[Update: As of Chrome version 45, released circa 1st September, 2015, Chrome no longer supports NPAPI at all. ]
In June last year the Google Chrome team announced that they would be ending support for NPAPI based plugins by September 2014. NPAPI is an ageing technology used by, most notably, Java, Silverlight and the Google Earth plugin. It is being dropped largely because it is considered a potential security risk.
In September Google released a 64-bit version of Google Chrome that did not include support for the Google Earth plugin or other NPAPI based plugins. However, the 32-bit version still supported it and has continued to support it. Over time, however, Chrome has been making it increasingly difficult to run NPAPI plugins, requiring the user to explicitly allow a plugin to run before displaying it.
Now, Google has just released Chrome version 42 that drops support for NPAPI plugins by default. It is still possible to get them back is via a Chrome flag, but presumably that option will soon be disabled too.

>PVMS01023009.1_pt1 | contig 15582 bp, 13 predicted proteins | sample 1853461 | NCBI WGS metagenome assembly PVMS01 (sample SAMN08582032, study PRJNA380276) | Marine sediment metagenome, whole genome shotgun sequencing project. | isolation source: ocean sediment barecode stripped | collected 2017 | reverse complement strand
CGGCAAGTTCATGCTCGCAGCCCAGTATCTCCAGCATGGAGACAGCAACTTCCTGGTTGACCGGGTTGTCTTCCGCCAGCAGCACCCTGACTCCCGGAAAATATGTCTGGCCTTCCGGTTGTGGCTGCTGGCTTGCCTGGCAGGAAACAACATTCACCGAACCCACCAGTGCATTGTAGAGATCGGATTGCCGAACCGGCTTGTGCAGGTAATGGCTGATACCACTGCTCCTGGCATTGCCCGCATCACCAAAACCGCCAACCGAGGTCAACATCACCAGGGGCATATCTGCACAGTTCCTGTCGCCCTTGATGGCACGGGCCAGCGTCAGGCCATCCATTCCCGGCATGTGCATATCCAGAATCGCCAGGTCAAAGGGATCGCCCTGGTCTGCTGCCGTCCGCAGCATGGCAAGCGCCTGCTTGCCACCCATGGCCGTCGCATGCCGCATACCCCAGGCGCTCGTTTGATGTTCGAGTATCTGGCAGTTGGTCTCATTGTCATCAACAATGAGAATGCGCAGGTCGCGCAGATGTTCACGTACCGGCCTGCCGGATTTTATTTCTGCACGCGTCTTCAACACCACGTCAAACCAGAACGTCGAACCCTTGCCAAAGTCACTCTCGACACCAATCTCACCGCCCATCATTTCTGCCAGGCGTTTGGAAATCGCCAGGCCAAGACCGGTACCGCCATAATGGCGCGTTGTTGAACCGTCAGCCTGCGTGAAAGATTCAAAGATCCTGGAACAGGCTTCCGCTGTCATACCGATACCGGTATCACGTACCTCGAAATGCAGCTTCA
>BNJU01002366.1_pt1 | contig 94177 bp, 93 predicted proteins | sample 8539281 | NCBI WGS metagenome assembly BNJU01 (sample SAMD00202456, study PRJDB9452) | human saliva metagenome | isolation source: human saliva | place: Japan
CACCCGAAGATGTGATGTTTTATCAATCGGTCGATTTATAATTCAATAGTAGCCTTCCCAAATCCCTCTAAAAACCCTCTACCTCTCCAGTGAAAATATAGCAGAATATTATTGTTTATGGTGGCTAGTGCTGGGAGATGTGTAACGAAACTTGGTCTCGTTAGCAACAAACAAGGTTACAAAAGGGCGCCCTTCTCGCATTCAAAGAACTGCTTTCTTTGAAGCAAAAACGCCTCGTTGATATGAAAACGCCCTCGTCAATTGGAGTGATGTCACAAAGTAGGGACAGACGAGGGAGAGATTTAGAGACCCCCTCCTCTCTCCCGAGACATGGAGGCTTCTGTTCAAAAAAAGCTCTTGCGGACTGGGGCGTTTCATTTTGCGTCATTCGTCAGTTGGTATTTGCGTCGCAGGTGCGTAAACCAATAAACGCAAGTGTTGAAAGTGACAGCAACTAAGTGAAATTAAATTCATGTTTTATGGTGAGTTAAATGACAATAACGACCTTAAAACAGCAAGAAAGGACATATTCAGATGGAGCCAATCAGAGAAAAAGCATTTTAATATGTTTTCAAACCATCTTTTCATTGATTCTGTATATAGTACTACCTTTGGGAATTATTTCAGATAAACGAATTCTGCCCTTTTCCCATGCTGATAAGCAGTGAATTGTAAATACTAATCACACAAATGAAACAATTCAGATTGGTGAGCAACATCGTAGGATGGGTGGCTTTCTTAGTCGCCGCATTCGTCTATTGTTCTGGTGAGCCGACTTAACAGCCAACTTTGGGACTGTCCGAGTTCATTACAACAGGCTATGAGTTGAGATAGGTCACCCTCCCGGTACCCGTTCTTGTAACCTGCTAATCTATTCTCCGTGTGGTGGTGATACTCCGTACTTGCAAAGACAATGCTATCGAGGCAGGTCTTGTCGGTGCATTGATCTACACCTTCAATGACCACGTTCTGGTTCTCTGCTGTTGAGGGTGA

For now, if you really need the Google Earth plugin in Chrome 32-bit, you can reenable NPAPI by entering the url: chrome://flags/#enable-npapi in the address bar then selecting ‘Enable’ below the ‘Enable NPAPI’ section then relaunch the browser.
The Google Earth plugin itself was deprecated in December and is set to stop working on 12th December 2015.
Firefox is also slowly phasing out NPAPI plugins and as far as we know the latest Internet Explorer only allows them in the 32 bit version in compatibility mode and not at all in the 64-bit version.